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Tree surveys and tree risk assessments in Blackburn

Are you a tree owner concerned with your duty of care to manage risk from falling trees? Cheshire Woodlands can make it a considerably less onerous process than you might have been led to believe.  If you are an estate or land agent seeking to discharge your client's duty of care without having a tree expert burden you with excessive and unecessary tree work, come and talk to us. Cheshire Woodlands can guide your reasonable and proportionate management of risks from falling trees.

Cheshire Woodlands are a long established team of expert tree consultants and arboriculturists operating across the Midlands and North of England. We can provide low-cost tree surveys and tree risk assessments in Blackburn. Having developed the internationally renowned Quantified Tree Risk Assessment method, no other company is better placed than us to advise you on the management of risks from your trees. 

As well as the need to discharge your general duty of care, insurance companies often ask land owners to commission a tree survey and expect to receive a tree report as a condition of providing insurance cover for risks from trees. Most insurers will expect the tree report to be produced by a reputable firm of tree consultants and arboriculturists, such as Cheshire Woodlands.

If you need a tree survey and tree report in the Blackburnarea, Cheshire Woodlands can help. To find out more about our tree surveys, tree risk assessments and management advice, visit our 'Managing risk from falling trees' page. Let us know what your general requirements are and we will tailor a competetive quotation to suit your needs.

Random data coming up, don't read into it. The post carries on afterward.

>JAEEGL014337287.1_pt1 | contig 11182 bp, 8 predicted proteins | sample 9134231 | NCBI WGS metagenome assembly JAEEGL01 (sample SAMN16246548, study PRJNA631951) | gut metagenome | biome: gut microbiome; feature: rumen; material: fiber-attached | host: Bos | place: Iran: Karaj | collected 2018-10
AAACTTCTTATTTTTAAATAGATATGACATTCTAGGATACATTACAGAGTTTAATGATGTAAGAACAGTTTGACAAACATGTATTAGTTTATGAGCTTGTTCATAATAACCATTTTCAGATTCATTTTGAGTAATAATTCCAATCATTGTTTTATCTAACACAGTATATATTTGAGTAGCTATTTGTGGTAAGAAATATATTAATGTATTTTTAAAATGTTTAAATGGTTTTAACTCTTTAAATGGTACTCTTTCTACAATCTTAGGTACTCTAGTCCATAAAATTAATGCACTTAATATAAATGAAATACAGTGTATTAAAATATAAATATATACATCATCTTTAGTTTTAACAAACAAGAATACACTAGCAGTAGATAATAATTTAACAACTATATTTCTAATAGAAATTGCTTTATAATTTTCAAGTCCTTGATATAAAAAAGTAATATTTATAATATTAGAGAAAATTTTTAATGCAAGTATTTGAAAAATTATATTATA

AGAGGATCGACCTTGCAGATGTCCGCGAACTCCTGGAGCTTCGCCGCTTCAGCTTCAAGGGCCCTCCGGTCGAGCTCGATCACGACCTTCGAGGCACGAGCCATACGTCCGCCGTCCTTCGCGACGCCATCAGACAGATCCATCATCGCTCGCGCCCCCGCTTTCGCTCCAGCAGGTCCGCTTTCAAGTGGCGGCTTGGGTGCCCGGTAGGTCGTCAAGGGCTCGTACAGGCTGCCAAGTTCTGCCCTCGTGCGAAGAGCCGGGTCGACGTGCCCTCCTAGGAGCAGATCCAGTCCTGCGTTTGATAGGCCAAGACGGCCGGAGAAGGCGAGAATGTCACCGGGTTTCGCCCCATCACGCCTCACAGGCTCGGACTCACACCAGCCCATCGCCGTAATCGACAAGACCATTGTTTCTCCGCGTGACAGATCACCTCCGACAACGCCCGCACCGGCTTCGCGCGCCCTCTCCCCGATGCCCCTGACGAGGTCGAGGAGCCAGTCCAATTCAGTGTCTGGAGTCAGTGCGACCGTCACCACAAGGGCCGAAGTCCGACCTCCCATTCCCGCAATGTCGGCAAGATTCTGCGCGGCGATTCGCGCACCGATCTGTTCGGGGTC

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About Blackburn

Blackburn is a large town in Lancashire and lies to the north of the West Pennine Moors on the southern edge of the Ribble Valley, 9 miles north of the Greater Manchester border.

A former mill town, textiles have been produced in Blackburn since the middle of the 13th century, when wool was woven in people's houses in the domestic system. Flemish weavers who settled in the area during the 14th century helped to develop the woollen cottage industry. James Hargreaves, inventor of the spinning jenny, was a weaver in Blackburn. The most rapid period of growth and development in Blackburn's history coincided with the industrialisation and expansion of textile manufacturing.

The town centre is currently subject to a new multi-million pound investment, and Blackburn with Darwen Council have already made some refurbishments and renovations of key public places, notably the Church Street area with its Grade II listed art deco Waterloo Pavilions complemented by street furniture and sculptures. The Mall Blackburn (formerly known as Blackburn Shopping Centre) is the main shopping centre in Blackburn with over 130 shops and 400 further outlets close by.

Information courtesy of Wikipedia, licenced under the Creative Commons Attribution-ShareAlike licence.